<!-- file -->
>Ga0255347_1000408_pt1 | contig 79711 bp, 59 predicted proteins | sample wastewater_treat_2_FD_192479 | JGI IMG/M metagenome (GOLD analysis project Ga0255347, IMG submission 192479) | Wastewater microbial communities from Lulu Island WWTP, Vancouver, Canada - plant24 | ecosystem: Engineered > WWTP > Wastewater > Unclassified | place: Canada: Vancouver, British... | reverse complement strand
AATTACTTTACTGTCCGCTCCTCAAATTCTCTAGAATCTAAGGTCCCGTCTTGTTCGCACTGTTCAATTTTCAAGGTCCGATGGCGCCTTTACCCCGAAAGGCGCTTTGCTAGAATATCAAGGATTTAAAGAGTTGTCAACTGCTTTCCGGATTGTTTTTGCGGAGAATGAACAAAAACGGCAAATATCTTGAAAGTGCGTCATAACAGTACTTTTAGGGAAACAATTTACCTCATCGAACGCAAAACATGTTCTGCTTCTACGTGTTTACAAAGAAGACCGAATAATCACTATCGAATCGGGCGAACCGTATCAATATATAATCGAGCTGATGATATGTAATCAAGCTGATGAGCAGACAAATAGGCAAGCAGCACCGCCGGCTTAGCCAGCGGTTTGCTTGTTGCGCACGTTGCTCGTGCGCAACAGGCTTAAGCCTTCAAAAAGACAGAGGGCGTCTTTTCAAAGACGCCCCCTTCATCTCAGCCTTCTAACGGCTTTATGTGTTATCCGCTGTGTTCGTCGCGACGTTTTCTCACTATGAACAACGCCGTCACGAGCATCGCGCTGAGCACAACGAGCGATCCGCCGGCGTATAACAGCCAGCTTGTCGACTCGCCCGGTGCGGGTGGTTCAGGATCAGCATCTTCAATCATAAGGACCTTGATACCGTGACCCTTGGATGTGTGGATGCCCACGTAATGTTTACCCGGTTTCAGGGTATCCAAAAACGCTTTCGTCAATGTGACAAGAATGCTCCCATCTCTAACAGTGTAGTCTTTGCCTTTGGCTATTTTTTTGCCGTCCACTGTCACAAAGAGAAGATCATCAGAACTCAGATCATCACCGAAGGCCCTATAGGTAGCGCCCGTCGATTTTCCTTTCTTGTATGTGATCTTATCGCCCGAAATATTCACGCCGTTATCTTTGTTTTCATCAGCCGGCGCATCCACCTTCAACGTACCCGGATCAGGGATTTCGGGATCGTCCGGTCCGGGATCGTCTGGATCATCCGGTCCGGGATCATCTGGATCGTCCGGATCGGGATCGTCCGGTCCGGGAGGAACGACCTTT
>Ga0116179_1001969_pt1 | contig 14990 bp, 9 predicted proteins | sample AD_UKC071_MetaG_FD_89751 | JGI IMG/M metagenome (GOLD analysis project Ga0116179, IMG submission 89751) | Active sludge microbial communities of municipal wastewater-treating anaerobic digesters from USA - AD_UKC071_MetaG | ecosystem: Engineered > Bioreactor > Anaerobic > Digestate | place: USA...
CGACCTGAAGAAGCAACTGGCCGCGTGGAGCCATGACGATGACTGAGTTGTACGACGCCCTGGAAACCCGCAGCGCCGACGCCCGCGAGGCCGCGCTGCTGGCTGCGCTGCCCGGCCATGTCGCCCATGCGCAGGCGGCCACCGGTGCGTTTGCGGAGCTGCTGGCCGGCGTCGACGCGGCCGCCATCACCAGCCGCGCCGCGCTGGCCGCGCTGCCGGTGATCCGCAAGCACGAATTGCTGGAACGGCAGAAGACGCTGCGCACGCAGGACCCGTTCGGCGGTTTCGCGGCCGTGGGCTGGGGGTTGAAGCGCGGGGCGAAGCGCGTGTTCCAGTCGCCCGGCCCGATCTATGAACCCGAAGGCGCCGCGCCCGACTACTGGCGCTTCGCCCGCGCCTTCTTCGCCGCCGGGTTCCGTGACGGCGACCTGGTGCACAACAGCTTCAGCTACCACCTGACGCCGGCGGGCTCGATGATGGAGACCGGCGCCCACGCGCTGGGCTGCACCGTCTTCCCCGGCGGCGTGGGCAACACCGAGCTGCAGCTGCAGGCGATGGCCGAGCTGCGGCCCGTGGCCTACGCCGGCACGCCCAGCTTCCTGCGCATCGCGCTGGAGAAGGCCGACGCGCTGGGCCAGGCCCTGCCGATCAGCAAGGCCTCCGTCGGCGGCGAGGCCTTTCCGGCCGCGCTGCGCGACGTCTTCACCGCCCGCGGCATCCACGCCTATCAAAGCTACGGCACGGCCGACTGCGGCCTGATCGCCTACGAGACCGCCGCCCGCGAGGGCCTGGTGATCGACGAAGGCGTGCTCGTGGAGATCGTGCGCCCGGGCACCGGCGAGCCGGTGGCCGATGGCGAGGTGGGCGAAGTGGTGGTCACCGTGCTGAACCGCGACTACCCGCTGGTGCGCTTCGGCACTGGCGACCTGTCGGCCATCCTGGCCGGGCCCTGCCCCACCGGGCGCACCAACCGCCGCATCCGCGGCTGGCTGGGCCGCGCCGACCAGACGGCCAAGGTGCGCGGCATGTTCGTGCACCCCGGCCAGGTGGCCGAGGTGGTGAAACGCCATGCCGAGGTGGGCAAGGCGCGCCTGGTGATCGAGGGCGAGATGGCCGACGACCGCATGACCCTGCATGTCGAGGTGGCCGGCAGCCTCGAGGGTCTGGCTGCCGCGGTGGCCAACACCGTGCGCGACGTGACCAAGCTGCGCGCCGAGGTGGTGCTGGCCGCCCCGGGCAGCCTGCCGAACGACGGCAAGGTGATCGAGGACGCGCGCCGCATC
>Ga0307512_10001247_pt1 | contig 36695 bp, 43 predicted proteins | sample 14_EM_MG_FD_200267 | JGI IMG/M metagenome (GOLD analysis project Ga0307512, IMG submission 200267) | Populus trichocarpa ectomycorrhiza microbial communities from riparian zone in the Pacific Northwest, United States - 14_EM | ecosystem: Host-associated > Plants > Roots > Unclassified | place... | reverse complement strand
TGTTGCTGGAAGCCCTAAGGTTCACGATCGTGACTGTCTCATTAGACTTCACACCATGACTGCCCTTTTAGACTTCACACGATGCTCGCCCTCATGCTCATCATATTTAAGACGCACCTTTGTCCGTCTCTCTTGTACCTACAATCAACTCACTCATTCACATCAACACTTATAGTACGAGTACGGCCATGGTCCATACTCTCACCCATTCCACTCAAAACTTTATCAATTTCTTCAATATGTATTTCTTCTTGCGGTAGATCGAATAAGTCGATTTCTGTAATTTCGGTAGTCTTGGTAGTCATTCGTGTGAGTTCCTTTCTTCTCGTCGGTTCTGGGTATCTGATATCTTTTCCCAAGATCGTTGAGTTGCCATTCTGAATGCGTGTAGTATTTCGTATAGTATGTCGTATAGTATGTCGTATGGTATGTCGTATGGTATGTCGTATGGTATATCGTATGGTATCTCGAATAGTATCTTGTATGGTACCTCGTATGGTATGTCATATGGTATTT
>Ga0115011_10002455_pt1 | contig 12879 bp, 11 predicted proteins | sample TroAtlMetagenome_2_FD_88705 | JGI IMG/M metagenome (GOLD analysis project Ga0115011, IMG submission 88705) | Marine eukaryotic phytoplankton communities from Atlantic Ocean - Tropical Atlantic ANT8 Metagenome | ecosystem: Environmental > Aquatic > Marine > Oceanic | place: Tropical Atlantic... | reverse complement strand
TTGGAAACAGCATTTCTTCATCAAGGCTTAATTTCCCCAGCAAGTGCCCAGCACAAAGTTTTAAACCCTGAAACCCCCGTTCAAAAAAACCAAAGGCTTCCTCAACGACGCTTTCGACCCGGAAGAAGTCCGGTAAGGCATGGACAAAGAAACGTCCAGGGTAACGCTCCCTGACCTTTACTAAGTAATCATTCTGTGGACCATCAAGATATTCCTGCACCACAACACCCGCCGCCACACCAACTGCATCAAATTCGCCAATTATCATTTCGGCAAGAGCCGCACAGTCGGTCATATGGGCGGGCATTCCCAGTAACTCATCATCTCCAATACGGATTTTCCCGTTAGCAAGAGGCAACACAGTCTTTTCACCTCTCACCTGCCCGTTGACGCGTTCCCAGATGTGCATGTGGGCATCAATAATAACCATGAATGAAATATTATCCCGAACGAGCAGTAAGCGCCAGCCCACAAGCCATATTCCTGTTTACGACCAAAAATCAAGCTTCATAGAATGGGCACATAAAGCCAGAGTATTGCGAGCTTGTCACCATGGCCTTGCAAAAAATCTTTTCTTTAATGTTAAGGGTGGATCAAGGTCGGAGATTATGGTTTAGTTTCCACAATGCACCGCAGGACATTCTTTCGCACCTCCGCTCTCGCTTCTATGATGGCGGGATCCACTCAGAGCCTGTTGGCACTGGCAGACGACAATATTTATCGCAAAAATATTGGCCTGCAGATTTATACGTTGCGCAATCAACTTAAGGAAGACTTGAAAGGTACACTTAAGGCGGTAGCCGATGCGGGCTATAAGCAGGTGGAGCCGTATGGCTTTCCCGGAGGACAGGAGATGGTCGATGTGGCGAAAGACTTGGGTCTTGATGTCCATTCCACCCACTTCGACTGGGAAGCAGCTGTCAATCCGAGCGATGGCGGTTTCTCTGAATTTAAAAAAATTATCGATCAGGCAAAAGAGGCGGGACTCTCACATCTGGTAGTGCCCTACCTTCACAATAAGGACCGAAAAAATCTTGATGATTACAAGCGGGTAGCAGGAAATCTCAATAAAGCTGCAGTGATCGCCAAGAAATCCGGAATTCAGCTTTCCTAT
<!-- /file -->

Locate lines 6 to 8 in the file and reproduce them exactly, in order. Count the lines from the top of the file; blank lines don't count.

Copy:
TGTTGCTGGAAGCCCTAAGGTTCACGATCGTGACTGTCTCATTAGACTTCACACCATGACTGCCCTTTTAGACTTCACACGATGCTCGCCCTCATGCTCATCATATTTAAGACGCACCTTTGTCCGTCTCTCTTGTACCTACAATCAACTCACTCATTCACATCAACACTTATAGTACGAGTACGGCCATGGTCCATACTCTCACCCATTCCACTCAAAACTTTATCAATTTCTTCAATATGTATTTCTTCTTGCGGTAGATCGAATAAGTCGATTTCTGTAATTTCGGTAGTCTTGGTAGTCATTCGTGTGAGTTCCTTTCTTCTCGTCGGTTCTGGGTATCTGATATCTTTTCCCAAGATCGTTGAGTTGCCATTCTGAATGCGTGTAGTATTTCGTATAGTATGTCGTATAGTATGTCGTATGGTATGTCGTATGGTATGTCGTATGGTATATCGTATGGTATCTCGAATAGTATCTTGTATGGTACCTCGTATGGTATGTCATATGGTATTT
>Ga0115011_10002455_pt1 | contig 12879 bp, 11 predicted proteins | sample TroAtlMetagenome_2_FD_88705 | JGI IMG/M metagenome (GOLD analysis project Ga0115011, IMG submission 88705) | Marine eukaryotic phytoplankton communities from Atlantic Ocean - Tropical Atlantic ANT8 Metagenome | ecosystem: Environmental > Aquatic > Marine > Oceanic | place: Tropical Atlantic... | reverse complement strand
TTGGAAACAGCATTTCTTCATCAAGGCTTAATTTCCCCAGCAAGTGCCCAGCACAAAGTTTTAAACCCTGAAACCCCCGTTCAAAAAAACCAAAGGCTTCCTCAACGACGCTTTCGACCCGGAAGAAGTCCGGTAAGGCATGGACAAAGAAACGTCCAGGGTAACGCTCCCTGACCTTTACTAAGTAATCATTCTGTGGACCATCAAGATATTCCTGCACCACAACACCCGCCGCCACACCAACTGCATCAAATTCGCCAATTATCATTTCGGCAAGAGCCGCACAGTCGGTCATATGGGCGGGCATTCCCAGTAACTCATCATCTCCAATACGGATTTTCCCGTTAGCAAGAGGCAACACAGTCTTTTCACCTCTCACCTGCCCGTTGACGCGTTCCCAGATGTGCATGTGGGCATCAATAATAACCATGAATGAAATATTATCCCGAACGAGCAGTAAGCGCCAGCCCACAAGCCATATTCCTGTTTACGACCAAAAATCAAGCTTCATAGAATGGGCACATAAAGCCAGAGTATTGCGAGCTTGTCACCATGGCCTTGCAAAAAATCTTTTCTTTAATGTTAAGGGTGGATCAAGGTCGGAGATTATGGTTTAGTTTCCACAATGCACCGCAGGACATTCTTTCGCACCTCCGCTCTCGCTTCTATGATGGCGGGATCCACTCAGAGCCTGTTGGCACTGGCAGACGACAATATTTATCGCAAAAATATTGGCCTGCAGATTTATACGTTGCGCAATCAACTTAAGGAAGACTTGAAAGGTACACTTAAGGCGGTAGCCGATGCGGGCTATAAGCAGGTGGAGCCGTATGGCTTTCCCGGAGGACAGGAGATGGTCGATGTGGCGAAAGACTTGGGTCTTGATGTCCATTCCACCCACTTCGACTGGGAAGCAGCTGTCAATCCGAGCGATGGCGGTTTCTCTGAATTTAAAAAAATTATCGATCAGGCAAAAGAGGCGGGACTCTCACATCTGGTAGTGCCCTACCTTCACAATAAGGACCGAAAAAATCTTGATGATTACAAGCGGGTAGCAGGAAATCTCAATAAAGCTGCAGTGATCGCCAAGAAATCCGGAATTCAGCTTTCCTAT